Pursued by a Bear »

  • If you only do one thing seasonal this weekend …

    December 17, 2010 @ 9:54 am | by Laurence Mackin

    Listen: As the year winds down, there are fewer international act skipping around  but plenty of local Irish bands are putting on a spread for your delectation. Trad meisters Kila will be ripping the roof off Tripod this weekend, Richie Egan will be up to his usual high Japes at the Button Factory tonight, and Vicar Street is currently clearing out room in its stables to house Villagers next Tuesday. But our favourite selection this weekend is the Workman’s Christmas Party on Saturday night, where post rockers Halves will be playing tracks from their delightful new album It Goes It Goes, which has been sneaking its way on to plenty of best Irish releases of the year lists. Shoring up the bill will be the rather excitable Alarmists, with Straight Laces bringing a sense of decorum to proceedings. (more…)

  • The Ballads of John and Yoko

    @ 8:20 am | by admin

    Daragh Downes here with your third installment from The Ticket Album Club. To mark the 30th anniversary of John Lennon’s death, we gave our four guests a copy of Double Fantasy (Stripped Down), a radical new mix of the 1980 album which Yoko Ono has commissioned from original producer Jack Douglas.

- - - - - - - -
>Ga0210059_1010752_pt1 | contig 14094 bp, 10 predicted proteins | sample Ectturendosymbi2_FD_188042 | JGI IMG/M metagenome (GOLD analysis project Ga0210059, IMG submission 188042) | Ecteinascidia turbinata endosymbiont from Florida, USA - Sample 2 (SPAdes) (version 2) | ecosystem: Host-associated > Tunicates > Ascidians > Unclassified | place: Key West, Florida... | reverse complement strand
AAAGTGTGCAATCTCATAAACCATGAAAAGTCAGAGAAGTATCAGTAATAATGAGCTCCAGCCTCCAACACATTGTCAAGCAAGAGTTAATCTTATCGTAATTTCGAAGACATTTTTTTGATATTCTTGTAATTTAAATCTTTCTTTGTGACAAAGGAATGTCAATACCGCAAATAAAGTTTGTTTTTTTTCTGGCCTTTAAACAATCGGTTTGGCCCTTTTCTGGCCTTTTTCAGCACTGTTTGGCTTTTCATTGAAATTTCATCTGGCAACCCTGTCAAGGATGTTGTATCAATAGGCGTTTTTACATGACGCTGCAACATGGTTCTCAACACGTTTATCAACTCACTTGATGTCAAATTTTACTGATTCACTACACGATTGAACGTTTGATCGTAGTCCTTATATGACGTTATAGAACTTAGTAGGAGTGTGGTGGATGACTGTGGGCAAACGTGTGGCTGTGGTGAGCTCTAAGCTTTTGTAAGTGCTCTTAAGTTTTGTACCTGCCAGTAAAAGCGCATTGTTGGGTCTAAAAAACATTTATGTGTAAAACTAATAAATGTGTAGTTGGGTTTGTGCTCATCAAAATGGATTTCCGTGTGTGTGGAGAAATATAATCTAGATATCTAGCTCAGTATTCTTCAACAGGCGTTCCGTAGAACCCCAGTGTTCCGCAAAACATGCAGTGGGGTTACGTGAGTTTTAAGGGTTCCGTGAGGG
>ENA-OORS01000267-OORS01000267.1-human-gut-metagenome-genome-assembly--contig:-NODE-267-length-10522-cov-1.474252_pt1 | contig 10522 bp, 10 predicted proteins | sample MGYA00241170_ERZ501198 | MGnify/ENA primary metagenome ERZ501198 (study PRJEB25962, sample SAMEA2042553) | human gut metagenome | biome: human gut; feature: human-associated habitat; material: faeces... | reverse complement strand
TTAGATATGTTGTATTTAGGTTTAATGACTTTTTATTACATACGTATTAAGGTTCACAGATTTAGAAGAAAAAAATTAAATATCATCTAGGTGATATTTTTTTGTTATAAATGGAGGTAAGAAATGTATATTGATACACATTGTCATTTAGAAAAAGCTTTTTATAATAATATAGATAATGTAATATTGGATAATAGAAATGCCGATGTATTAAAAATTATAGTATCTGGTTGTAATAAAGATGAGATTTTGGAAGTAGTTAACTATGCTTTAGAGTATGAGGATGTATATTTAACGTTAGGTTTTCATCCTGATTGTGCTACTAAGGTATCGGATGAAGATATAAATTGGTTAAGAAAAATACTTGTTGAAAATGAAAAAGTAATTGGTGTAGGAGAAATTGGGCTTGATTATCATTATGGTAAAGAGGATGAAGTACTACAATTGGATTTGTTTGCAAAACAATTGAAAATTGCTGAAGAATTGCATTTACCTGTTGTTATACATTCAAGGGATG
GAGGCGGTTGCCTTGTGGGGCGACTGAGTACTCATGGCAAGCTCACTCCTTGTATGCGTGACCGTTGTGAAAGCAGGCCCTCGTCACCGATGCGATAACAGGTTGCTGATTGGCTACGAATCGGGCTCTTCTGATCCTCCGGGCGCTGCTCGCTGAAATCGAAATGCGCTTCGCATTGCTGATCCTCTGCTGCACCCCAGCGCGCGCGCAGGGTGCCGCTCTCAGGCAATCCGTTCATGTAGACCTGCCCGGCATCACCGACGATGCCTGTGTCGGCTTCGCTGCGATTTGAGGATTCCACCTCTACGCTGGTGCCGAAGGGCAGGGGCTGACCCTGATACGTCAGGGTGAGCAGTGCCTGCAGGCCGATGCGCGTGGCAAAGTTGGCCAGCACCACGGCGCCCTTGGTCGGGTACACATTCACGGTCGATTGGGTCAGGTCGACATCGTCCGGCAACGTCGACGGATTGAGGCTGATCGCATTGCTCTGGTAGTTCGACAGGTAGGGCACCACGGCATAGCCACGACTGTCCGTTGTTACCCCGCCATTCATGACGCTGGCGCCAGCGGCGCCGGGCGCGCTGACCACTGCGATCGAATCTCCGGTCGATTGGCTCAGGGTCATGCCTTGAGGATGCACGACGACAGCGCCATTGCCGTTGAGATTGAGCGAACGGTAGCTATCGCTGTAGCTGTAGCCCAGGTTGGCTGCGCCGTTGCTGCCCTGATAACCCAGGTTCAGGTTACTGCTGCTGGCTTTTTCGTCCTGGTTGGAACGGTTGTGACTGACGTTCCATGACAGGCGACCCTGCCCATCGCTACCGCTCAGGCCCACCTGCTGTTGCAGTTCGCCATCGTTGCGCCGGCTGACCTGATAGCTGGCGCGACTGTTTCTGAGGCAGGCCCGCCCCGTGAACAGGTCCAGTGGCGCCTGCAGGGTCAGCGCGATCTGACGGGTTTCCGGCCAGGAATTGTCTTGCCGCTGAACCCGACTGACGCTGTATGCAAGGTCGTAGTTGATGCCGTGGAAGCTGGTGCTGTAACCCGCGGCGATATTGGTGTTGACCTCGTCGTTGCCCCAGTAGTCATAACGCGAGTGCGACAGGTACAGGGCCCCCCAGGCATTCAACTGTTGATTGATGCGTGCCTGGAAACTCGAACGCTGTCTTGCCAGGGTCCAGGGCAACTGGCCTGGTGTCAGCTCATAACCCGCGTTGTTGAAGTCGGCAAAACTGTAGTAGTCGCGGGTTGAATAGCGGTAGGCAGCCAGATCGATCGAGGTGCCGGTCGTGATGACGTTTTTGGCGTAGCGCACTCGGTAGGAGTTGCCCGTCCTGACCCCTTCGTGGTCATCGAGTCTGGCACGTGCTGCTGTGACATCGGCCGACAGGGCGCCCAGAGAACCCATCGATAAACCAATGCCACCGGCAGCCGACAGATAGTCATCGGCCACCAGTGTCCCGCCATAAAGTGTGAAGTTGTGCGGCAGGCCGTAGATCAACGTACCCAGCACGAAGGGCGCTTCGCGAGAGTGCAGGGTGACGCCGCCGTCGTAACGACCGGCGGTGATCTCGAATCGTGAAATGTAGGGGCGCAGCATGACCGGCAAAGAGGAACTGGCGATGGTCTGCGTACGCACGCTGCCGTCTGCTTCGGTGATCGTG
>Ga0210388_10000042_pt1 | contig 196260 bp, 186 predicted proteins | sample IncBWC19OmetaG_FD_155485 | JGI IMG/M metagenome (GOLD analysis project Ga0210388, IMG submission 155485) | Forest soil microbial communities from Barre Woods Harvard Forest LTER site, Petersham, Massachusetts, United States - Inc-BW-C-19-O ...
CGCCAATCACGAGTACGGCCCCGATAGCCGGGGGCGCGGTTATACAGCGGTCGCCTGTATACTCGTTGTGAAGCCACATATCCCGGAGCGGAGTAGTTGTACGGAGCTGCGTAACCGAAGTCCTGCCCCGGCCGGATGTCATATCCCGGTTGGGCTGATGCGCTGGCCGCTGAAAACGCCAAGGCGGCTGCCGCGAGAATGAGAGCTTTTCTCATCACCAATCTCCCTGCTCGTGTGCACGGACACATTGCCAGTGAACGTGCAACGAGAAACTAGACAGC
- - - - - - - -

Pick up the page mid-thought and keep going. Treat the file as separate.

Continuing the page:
Our December Album Clubbers were:

    -Iconic singer-songwriter and friend of The Beatles, Donovan
    -Union of Students in Ireland Lesbian, Gay, Bisexual & Transgender Officer, Siobhan McGuire
    -Irish Times columnist and author, Fintan O’Toole
    -Church of Ireland curate for Rathfarnham, Dublin, Rev. Anne Taylor. (more…)

  • What’s that, Skip? Paul Murray has got another plaudit?

    December 15, 2010 @ 9:49 pm | by Laurence Mackin

    It seems us Irish folk are getting validation from all over the globe at the moment – once we’re talking about arts that is, and not that whole finance/banks/nama shmama situation.

    First, Nialler9 gets named as one of the top five music blogs in the world (high fives all round) and then Paul Murray gets named in Time magazine’s top 10 fiction books of the year. He didn’t just scrape in either – he pushed no less than Jonathan Franzen and Jennifer Egan down to the wire and took third spot.